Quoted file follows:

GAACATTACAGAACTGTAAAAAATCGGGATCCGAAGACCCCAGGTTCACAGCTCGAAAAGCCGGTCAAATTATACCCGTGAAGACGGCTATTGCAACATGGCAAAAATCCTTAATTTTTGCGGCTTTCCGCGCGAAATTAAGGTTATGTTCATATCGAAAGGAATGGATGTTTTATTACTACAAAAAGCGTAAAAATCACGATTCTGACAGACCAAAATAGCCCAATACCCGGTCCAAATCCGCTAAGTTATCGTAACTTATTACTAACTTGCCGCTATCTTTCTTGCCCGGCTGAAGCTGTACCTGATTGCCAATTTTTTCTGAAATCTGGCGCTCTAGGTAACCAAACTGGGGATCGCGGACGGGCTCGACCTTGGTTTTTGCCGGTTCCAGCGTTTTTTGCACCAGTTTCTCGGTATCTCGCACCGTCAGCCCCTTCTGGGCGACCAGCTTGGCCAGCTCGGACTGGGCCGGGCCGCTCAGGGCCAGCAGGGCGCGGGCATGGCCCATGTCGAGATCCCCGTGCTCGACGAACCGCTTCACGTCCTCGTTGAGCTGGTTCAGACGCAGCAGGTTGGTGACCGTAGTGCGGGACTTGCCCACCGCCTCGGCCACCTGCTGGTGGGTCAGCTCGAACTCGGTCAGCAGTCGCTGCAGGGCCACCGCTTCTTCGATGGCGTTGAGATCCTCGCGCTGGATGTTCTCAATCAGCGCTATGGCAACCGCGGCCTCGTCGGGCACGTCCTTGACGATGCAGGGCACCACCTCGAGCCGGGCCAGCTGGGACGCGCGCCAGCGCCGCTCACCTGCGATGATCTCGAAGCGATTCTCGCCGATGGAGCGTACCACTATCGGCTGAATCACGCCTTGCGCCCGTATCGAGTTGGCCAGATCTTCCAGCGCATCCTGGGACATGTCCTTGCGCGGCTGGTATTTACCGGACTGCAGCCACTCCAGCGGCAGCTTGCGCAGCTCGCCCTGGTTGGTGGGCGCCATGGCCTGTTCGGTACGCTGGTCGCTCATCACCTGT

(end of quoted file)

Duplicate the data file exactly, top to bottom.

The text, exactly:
GAACATTACAGAACTGTAAAAAATCGGGATCCGAAGACCCCAGGTTCACAGCTCGAAAAGCCGGTCAAATTATACCCGTGAAGACGGCTATTGCAACATGGCAAAAATCCTTAATTTTTGCGGCTTTCCGCGCGAAATTAAGGTTATGTTCATATCGAAAGGAATGGATGTTTTATTACTACAAAAAGCGTAAAAATCACGATTCTGACAGACCAAAATAGCCCAATACCCGGTCCAAATCCGCTAAGTTATCGTAACTTATTACTAACTTGCCGCTATCTTTCTTGCCCGGCTGAAGCTGTACCTGATTGCCAATTTTTTCTGAAATCTGGCGCTCTAGGTAACCAAACTGGGGATCGCGGACGGGCTCGACCTTGGTTTTTGCCGGTTCCAGCGTTTTTTGCACCAGTTTCTCGGTATCTCGCACCGTCAGCCCCTTCTGGGCGACCAGCTTGGCCAGCTCGGACTGGGCCGGGCCGCTCAGGGCCAGCAGGGCGCGGGCATGGCCCATGTCGAGATCCCCGTGCTCGACGAACCGCTTCACGTCCTCGTTGAGCTGGTTCAGACGCAGCAGGTTGGTGACCGTAGTGCGGGACTTGCCCACCGCCTCGGCCACCTGCTGGTGGGTCAGCTCGAACTCGGTCAGCAGTCGCTGCAGGGCCACCGCTTCTTCGATGGCGTTGAGATCCTCGCGCTGGATGTTCTCAATCAGCGCTATGGCAACCGCGGCCTCGTCGGGCACGTCCTTGACGATGCAGGGCACCACCTCGAGCCGGGCCAGCTGGGACGCGCGCCAGCGCCGCTCACCTGCGATGATCTCGAAGCGATTCTCGCCGATGGAGCGTACCACTATCGGCTGAATCACGCCTTGCGCCCGTATCGAGTTGGCCAGATCTTCCAGCGCATCCTGGGACATGTCCTTGCGCGGCTGGTATTTACCGGACTGCAGCCACTCCAGCGGCAGCTTGCGCAGCTCGCCCTGGTTGGTGGGCGCCATGGCCTGTTCGGTACGCTGGTCGCTCATCACCTGT